The First of Forty Jobs Article at Skatepark of Tampa

The First of Forty Jobs

Posted on Thursday, July 11, 2002 by Hank T

The First of Forty Jobs
By Hank Tanqueray

     I was hired at The Forum restaurant because my mother was a waitress there. I was 16, very shy, with almost no initiative. I don’t recall an interview. I do remember an application with many blanks where information was supposed to be. I remember my mother working very hard. She wore a red and black dress that had elastic ruffles that bunched up around her chest. The lower part of the dress had creases in it. It looked as though you could fold it up like an accordion if you separated the seam on the side and stacked it on end. She was always in a hurry. The Cuban guys in the kitchen said she looked like a chicken with its head cut off when she raced around the dining room. They said this in Spanish. I only heard them chuckle something that I couldn’t decipher. I heard one of the waiters that understood Spanish translate what they were saying and agree with them and laugh. What they said was true. My mother was always overwhelmed. Five kids, a vicious husband, and a restaurant job had expended her nerves. But she looked young for being fifty-two. Her hair was still Irish red and her frame very sturdy. She did the best that she could. The family needed a second income.

     I really didn’t need to get a job. I could get by on next to nothing. But it was evident to my parents that kids my age got jobs. Most everyone else my age had already gotten themselves part-time jobs months before I did. I put off things like getting a job very well. I hadn’t the courage to walk into an establishment and inquire about getting one. I didn’t know what I was qualified to do. I didn’t, well…I was young. I was, however, very perceptive. I think being shy and quiet makes you listen more, the same way deaf people learn to see more. The sad thing is the fact that to exist in this world one needs to have a job. And that word job by definition entails more than Webster could fit in his entire book. It has been the death of man to lose his job. It has been to the death of man to get a job. And it has been the eternal struggle for him to keep it. This is a whole lot for a kid of 16 to take in and I never thought of it then like the way that I do at this point in my life. The fact is that I didn’t need that job. I lived with my parents, but it was my baptism into the world…my first job.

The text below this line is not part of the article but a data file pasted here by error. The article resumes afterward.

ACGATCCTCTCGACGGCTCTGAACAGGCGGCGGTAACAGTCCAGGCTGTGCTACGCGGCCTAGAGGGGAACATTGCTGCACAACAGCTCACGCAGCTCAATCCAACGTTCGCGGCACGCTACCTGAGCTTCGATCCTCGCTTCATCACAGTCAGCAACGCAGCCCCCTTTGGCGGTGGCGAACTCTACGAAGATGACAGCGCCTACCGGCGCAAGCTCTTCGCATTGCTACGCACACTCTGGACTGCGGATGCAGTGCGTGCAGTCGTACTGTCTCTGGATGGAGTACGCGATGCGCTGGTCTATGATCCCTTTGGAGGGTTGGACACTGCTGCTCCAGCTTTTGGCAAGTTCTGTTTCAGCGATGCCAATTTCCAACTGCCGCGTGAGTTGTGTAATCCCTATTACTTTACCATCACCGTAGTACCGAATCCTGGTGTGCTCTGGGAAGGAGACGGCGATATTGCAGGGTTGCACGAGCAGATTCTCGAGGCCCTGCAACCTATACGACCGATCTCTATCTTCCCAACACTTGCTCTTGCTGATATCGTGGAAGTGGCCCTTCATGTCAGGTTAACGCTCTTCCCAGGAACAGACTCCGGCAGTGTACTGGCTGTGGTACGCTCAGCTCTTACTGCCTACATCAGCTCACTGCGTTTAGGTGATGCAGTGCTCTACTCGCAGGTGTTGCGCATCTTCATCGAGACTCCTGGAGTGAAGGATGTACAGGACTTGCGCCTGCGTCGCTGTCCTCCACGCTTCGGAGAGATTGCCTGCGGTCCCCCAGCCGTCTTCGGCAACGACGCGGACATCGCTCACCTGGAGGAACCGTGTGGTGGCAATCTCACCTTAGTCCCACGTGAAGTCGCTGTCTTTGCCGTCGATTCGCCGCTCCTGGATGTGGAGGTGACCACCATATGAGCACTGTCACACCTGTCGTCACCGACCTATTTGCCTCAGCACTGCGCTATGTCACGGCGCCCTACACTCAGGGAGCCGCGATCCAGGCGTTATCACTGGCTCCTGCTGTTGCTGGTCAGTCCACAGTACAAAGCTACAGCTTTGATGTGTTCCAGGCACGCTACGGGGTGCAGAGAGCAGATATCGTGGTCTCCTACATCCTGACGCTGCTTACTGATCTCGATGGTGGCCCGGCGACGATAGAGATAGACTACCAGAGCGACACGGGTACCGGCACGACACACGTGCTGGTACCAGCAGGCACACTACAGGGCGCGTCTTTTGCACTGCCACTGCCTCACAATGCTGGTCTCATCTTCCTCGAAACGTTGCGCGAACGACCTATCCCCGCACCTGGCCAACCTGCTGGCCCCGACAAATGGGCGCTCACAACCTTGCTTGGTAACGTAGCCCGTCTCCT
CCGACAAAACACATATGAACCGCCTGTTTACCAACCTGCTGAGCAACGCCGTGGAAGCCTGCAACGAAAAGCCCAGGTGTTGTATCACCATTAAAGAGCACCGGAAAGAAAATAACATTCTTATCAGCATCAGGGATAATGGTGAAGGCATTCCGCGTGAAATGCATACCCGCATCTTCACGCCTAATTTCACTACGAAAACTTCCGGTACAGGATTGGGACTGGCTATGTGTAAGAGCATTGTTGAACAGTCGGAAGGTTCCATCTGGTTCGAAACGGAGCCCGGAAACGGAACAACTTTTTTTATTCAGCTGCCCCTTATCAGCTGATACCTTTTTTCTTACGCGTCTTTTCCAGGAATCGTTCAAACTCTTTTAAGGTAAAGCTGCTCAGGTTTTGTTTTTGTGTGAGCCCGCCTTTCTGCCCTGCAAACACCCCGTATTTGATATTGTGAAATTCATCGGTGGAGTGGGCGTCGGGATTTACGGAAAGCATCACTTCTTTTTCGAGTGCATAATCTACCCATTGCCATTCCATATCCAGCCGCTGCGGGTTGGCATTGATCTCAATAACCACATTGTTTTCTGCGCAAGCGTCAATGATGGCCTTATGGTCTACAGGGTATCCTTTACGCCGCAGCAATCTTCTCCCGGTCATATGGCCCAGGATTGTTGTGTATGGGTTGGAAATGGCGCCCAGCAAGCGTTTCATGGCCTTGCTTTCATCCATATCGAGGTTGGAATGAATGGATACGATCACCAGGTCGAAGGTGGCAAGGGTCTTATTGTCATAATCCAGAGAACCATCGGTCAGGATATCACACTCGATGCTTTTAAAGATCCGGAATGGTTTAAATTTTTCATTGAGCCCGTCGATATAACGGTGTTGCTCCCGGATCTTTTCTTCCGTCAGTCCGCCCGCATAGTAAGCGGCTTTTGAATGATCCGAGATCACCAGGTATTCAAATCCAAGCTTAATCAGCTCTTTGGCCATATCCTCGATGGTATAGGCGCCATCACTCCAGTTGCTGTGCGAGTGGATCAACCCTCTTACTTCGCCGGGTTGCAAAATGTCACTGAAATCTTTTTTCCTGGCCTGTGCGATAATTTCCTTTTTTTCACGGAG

The kitchen was shaped long and wide. There was a corridor that the servers used to pick up their food and drop their dishes off. There was a swinging door at both ends of the kitchen. They would come in with trays and set them on a stainless steel counter and put the glasses up top in the glass racks, the dishes on the counter, and the silverware in a bus tub. I worked next to an old man named Fred, who was the full-time dishwasher. His wife had recently died, so he took a job hoping to keep himself busy. My mother told me, “If he isn’t friendly it’s because of this.”

     Fred was very neat and clean. His black apron was not wet from the dishwater, or stained with food. Even the bow that tied in the back of his apron was perfect. He told me how I should wash dishes. “You take the dishes and you wash them off with this hose in the sink. Don’t get too much water on the floor. Then you make sure that there is no food that is really stuck to them, because the dishwasher can only do so much. It really only sanitizes them,” he said. Then he paused and asked, “Are you getting all of this?” I nodded up and down. “Then you put them in the dish racks and send them through this machine,” he continued. This went on for a few more minutes, and then he would repeat parts of these instructions throughout the day as I made mistakes.

     I tried to do what he told me, but it never seemed good enough. He told me that I made too much noise. “You need to set the dishes down, not just drop them. The dining room is right there,” he instructed as he pointed to the swinging door at our end of the corridor. “And don’t get anymore water on the floor,” he added. Fred left early that night. He went home to an empty house. I could just see him staring, cradling framed pictures of his wife. I didn’t think that he was a very nice person, but I still felt sad for him. I didn’t want to get old and lose my wife, and start washing dishes to get keep my mind off her. It was a long ways off for me, but I couldn’t help thinking about it.

     I took over the whole operation. I saw the manager come in and check up on me. Dishes piled up faster than I could wash them. By the time I was caught up, the Cubans brought over giant pots, large bowls, and steel spoons. I was frustrated. I wanted the night to be over.

     It was about 10:30pm. I was almost done with the pots. My mother had just finished rolling her silverware and setting the tables. She came back behind the dish counter and started helping me. She scrubbed and rinsed them. I loaded them in to the machine and put them away. After we were done she mopped up the floor. I went outside and waited for her in the car. My chest was soaked with dishwater. I was also soaked from the ankles down. My socks were soaked and gray from all the water that fell off the counter. They bunched up around my top of my shoes. I took them off and through them on the back seat.

     We drove home. On the way my mother told me that I didn’t have to work at The Forum anymore. “The boss talked to me about the noise you were making with the dishes. You can try and get another job,” she said. I didn’t like washing dishes anyway.


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